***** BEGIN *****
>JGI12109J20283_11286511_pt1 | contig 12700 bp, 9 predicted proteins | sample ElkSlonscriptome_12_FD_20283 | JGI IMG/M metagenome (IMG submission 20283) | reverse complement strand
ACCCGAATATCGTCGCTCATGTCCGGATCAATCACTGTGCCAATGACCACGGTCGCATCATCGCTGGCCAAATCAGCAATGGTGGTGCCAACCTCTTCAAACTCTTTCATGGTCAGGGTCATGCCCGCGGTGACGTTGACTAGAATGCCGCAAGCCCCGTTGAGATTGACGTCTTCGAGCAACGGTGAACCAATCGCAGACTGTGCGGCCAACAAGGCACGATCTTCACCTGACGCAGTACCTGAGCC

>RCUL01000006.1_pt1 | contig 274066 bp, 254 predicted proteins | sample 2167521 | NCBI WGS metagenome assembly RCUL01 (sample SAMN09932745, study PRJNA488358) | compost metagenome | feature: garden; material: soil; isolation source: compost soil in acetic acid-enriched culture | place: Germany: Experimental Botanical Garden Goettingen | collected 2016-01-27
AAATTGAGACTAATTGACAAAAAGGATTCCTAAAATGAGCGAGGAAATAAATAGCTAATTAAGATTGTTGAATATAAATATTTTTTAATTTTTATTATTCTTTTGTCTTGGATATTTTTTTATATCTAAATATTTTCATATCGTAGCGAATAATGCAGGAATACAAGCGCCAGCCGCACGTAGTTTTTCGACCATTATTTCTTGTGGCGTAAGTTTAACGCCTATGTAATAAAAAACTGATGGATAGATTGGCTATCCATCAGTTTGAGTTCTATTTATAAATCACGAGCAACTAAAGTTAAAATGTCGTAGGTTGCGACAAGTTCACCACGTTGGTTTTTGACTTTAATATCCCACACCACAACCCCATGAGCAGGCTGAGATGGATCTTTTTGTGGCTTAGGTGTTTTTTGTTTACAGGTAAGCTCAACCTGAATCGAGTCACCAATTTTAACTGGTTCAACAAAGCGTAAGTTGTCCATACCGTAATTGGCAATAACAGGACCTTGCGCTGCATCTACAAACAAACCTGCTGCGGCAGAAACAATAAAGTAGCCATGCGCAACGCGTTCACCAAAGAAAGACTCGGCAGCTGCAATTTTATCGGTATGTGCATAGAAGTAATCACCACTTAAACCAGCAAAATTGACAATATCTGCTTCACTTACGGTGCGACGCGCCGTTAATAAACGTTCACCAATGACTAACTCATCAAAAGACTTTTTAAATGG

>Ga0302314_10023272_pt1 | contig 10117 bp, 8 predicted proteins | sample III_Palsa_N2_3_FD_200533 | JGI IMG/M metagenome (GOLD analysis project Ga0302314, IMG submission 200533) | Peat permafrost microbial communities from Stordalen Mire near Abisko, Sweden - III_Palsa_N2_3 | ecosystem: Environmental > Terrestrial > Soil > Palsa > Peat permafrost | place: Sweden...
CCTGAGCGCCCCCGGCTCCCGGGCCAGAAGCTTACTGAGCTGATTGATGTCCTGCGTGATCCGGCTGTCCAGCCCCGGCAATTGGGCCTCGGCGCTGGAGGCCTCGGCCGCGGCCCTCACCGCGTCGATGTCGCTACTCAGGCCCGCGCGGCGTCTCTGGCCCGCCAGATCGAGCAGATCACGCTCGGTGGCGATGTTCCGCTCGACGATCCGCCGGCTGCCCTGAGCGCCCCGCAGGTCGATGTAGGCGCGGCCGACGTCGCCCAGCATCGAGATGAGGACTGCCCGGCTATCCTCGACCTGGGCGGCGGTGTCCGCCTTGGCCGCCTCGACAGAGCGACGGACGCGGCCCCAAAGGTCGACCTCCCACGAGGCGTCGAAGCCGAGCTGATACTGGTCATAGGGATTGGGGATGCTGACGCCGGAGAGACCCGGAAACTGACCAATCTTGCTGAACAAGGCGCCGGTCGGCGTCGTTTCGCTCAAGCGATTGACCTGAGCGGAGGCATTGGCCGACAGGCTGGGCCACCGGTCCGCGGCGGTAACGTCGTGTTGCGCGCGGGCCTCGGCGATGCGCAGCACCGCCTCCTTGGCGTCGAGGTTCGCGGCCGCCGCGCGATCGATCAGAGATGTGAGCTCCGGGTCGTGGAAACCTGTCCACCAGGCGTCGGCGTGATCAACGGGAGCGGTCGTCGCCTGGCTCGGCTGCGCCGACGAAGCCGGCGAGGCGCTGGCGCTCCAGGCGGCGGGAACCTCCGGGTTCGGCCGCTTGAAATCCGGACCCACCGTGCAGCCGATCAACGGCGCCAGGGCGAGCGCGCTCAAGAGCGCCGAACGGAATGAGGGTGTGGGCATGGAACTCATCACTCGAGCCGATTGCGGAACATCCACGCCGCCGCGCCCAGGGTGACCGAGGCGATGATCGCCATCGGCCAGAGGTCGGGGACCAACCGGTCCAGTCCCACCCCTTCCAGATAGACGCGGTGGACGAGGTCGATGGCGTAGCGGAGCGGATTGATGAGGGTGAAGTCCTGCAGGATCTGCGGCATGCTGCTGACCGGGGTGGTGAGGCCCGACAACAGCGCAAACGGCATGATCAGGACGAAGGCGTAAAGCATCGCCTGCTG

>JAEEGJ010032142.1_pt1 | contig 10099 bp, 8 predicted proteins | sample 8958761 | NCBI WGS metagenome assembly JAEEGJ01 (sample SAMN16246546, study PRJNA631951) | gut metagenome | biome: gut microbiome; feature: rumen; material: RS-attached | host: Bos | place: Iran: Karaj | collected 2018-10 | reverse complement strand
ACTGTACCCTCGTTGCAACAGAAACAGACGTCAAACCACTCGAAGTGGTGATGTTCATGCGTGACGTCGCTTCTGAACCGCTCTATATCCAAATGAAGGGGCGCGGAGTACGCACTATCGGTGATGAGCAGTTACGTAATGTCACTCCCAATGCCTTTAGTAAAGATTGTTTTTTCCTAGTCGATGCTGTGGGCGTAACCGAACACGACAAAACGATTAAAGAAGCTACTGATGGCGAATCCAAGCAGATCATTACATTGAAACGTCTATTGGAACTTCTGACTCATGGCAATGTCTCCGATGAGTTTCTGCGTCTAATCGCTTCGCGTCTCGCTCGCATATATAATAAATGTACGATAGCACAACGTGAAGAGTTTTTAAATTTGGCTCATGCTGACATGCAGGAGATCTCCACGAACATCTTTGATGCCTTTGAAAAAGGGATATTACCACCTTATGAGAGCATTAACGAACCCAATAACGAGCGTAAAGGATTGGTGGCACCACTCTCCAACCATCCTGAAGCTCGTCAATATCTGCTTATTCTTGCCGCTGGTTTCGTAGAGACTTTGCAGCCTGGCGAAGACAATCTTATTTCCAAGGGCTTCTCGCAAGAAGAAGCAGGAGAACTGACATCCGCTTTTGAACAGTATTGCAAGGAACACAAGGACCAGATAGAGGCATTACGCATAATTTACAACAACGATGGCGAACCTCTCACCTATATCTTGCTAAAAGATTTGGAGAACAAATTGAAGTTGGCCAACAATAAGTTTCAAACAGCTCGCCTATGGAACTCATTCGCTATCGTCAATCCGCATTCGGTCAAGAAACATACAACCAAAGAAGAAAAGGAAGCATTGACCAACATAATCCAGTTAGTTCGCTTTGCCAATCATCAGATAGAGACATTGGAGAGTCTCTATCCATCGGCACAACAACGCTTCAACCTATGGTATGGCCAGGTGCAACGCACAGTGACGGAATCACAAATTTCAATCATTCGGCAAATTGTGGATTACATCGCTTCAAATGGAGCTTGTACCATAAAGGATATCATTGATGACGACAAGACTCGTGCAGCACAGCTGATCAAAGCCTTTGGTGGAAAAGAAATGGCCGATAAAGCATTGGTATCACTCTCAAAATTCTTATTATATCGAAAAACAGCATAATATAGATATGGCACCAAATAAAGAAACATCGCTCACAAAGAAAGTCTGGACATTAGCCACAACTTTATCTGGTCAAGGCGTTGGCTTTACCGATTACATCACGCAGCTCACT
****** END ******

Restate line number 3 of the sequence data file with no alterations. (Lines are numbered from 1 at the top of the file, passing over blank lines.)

>RCUL01000006.1_pt1 | contig 274066 bp, 254 predicted proteins | sample 2167521 | NCBI WGS metagenome assembly RCUL01 (sample SAMN09932745, study PRJNA488358) | compost metagenome | feature: garden; material: soil; isolation source: compost soil in acetic acid-enriched culture | place: Germany: Experimental Botanical Garden Goettingen | collected 2016-01-27